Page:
Harmony & affection

Among the nobility marriages were arranged, often through an intermediary, who might be an older relative (of either sex) or a powerful connection. Older bachelors with no living parents might sometimes take on the role of arranging a marriage themselves.

The fact that marriages were arranged does not mean that they were always without affection or even that the parties concerned did not have some influence in the process. The  Christian ideal of marriage as a loving, personal, faithful spousal union gained increasing acceptance in society, albeit more gradually in the noble class:

Medieval German marriage sermons had long emphasized that the goal of marriage was "loyalty, peace and harmony," which could be achieved only through the efforts of both spouses. For example, a sermon of 1449 describes emotional harmony (concordia animorum) as a major goal of marrige and gives a list of commandments on how to achieve love in marriage. (p.149)

Some noble marriages most certainly achieved a genuine marital love:

The Danish princess Dorothea wrote in 1535 to her husband Duke Albrecht of Brandenburg, "I cannot conceal from you how every night, and especially when I have just received your letters, all I dream is that I am lying with my husband, dearest to my heart, and share all joy and pastime with you." The funeral sermon preached for Dorothea in 1547 said, "There was such mutual love between the spouses that one can truly use the old saying, "Though their bodies are two, their hearts are one". (p.151)

There were also unhappy marriages. One historian has estimated that about 10 percent of noble marriages broke down. Interestingly, 69 percent of legal applications made for judicial separation in the ecclesiastical court at Constance were initiated by women (p.166), a number that has changed little from today.

Noblemen of that era had the option of taking a concubine. They could install a woman from a lower social class in a house outside the castle and visit her and his illegitimate children. It was considered socially acceptable among the nobility as long as protocol was not violated: it was improper for the concubine to be treated better than the wife. Interestingly, it was thought a deep violation of the social code if the concubine exercised the type of sway over the nobleman that was thought to be the proper preserve of his wife. Over time, and under the influence of Christian morality, laws were passed against concubinage, but the nobility were powerful enough to resist these measures.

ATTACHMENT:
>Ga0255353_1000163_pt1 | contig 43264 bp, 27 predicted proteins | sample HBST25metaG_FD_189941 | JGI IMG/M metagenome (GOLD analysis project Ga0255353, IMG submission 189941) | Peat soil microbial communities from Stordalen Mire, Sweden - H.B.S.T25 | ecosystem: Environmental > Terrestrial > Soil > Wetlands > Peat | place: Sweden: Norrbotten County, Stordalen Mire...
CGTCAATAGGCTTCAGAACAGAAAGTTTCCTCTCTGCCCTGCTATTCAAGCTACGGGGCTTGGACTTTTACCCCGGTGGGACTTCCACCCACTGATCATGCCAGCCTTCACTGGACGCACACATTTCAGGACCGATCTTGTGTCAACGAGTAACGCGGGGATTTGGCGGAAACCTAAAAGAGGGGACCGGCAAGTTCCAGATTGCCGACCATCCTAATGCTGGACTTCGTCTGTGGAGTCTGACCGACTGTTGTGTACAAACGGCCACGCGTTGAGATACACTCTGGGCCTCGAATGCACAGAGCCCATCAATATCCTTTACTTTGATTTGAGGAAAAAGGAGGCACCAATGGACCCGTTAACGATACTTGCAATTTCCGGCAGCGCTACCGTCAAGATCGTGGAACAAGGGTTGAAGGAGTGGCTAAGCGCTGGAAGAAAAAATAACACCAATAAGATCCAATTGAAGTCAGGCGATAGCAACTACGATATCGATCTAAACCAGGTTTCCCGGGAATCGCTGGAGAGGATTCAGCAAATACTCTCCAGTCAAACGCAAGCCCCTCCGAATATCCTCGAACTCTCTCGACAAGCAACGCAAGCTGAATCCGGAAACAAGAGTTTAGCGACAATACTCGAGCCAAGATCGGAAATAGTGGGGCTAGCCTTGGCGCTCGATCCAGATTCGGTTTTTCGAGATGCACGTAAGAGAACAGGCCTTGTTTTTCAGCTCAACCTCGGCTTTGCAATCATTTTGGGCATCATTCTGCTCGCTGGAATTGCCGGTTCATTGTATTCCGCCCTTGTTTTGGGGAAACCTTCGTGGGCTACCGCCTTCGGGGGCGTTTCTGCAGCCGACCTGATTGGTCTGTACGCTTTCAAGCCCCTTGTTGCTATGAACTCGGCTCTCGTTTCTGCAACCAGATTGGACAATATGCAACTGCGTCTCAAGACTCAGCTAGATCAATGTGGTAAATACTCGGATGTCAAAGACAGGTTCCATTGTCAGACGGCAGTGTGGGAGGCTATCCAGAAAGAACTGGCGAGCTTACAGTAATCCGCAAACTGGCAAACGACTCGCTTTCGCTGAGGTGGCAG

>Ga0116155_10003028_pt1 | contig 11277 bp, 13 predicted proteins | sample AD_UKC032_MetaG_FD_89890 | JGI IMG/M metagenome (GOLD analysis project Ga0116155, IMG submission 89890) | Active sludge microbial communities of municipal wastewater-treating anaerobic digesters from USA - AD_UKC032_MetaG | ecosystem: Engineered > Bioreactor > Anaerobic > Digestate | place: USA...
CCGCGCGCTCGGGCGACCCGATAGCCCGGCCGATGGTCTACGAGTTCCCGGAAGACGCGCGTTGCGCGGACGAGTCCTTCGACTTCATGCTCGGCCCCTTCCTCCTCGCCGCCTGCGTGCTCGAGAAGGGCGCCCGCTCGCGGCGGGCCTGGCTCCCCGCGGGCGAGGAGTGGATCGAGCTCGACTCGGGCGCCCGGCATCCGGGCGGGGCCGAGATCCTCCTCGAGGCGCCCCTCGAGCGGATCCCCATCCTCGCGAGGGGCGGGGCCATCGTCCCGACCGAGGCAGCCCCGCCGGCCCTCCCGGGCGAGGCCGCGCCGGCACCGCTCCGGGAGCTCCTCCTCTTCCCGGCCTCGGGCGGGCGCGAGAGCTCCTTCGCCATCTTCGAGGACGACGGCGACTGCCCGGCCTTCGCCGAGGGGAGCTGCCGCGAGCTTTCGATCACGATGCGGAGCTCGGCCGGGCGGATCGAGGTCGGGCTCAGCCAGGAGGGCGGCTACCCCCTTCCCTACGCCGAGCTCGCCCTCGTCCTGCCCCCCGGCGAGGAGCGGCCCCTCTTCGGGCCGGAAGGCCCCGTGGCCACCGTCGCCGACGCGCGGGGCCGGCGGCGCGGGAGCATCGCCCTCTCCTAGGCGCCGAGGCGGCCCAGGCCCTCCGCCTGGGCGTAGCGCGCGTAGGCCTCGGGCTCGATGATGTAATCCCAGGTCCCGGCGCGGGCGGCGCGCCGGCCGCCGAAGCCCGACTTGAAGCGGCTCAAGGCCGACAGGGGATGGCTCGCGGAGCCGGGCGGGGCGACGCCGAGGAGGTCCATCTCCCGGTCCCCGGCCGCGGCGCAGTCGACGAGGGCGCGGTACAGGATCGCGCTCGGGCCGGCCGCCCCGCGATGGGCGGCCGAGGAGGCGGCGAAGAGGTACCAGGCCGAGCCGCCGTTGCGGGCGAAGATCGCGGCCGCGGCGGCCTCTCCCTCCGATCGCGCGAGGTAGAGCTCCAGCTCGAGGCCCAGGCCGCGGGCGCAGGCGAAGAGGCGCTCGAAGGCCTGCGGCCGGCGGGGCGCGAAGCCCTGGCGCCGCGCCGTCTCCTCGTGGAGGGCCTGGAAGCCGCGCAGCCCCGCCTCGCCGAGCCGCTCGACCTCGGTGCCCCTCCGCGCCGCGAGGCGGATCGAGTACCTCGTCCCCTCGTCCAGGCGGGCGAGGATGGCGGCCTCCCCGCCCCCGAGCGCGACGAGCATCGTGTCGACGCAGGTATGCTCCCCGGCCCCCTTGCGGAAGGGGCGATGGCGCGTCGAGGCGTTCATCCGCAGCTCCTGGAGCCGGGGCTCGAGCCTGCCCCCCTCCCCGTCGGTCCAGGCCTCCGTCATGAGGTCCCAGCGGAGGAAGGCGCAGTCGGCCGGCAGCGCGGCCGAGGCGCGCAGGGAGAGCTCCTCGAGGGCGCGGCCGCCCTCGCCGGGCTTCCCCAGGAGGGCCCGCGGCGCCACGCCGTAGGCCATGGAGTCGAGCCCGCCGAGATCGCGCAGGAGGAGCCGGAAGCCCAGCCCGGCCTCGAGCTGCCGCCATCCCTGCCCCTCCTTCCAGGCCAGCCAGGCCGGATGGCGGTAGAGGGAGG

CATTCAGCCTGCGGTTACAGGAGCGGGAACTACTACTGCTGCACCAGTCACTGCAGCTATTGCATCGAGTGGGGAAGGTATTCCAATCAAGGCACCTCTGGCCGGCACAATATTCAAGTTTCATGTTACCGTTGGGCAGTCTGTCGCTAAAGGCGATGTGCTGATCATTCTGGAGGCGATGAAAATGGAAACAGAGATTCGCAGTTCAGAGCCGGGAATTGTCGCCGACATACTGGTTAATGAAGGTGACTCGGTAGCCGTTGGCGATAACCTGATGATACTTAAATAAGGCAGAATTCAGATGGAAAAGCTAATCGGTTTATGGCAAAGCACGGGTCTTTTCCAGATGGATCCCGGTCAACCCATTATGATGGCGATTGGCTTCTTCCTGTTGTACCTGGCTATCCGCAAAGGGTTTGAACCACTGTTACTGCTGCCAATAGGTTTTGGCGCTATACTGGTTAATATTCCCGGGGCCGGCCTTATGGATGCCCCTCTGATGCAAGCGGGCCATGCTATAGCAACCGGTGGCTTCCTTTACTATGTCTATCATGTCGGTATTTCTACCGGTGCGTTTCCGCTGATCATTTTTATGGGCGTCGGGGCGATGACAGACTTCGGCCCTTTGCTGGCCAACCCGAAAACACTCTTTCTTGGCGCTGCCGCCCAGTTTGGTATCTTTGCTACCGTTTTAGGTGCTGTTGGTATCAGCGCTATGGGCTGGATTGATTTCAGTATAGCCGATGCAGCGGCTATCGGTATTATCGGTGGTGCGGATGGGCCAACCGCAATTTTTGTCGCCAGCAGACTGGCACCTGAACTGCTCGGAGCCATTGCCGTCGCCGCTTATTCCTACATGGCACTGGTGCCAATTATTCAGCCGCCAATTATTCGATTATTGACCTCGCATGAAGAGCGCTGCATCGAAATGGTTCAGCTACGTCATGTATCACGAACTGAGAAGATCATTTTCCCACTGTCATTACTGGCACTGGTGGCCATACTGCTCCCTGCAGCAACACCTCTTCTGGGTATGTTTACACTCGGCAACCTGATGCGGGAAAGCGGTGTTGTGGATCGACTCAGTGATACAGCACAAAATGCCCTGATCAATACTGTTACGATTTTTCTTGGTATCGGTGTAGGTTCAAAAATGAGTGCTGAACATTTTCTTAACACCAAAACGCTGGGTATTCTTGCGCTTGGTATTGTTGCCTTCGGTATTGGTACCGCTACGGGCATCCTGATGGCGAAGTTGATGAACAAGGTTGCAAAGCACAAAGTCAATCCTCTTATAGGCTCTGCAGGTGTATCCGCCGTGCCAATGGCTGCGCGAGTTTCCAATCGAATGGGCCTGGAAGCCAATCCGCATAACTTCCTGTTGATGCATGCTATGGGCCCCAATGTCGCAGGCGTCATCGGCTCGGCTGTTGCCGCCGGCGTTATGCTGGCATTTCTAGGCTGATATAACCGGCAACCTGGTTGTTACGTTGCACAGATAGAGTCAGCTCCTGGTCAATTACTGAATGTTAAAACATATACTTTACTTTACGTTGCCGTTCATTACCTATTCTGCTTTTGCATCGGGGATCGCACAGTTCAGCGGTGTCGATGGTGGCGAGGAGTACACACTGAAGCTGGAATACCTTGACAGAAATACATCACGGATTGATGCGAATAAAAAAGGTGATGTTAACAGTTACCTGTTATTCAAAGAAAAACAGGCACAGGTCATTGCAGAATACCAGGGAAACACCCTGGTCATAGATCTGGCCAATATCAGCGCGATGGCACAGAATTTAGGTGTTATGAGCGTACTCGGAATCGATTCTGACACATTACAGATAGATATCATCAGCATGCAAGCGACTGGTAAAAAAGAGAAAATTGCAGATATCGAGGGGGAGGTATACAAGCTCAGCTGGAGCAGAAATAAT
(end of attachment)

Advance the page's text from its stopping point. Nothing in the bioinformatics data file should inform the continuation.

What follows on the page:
What caused marriages to break down? Interestingly, there are historians who believe that the shift toward companionate ideals of marriage might have played some role:

Stone regards the increase in marital breakdown in the course of the sixteenth century as the product of middle-class and Puritan values - rising expectations of affection and companionship in marriage, coupled with increasing public disapproval of the mistresses and illegitimate children who had previously provided a relief, at least for men, in arranged marriages.

Finally, there is the issue of choice of marriage partners. The extent to which young people had a say in marriage partner seems to have varied. Judith Hurwich cites examples where young nobles had no choice at all, but were expected to follow the wishes of the family. However, increasingly young people were able to exercise at least some choice. By the late 1400s, the children of the urban elite were actively participating in their own marriage negotiations. According to Judith Hurwich, they wanted the potential for affection to exist and could veto parental choices when this was absent (pp. 105-106).

Judith Hurwich summarises recent research on the customs of the English aristocracy as follows:

even before 1550, there was some room for personal affection and free choice of partners, and daughters as well as sons had the power to veto partners they disliked. Many sixteenth-century English peers in their testaments cautioned executors against forcing their daughters into marriages to which the women objected. (pp. 106-107).


You could not read Judith Hurwich's history and come away thinking that noble marriage was organised around the concept of women as chattel. Rather, both sexes shared the aim of maintaining a noble lineage, and it is clear that marital practices were organised to a considerable degree to achieve this outcome. Nor was the ideal of concord and affection in marriage absent. Much of Judith Hurwich's history is focused on how these two distinct aims were managed and reconciled.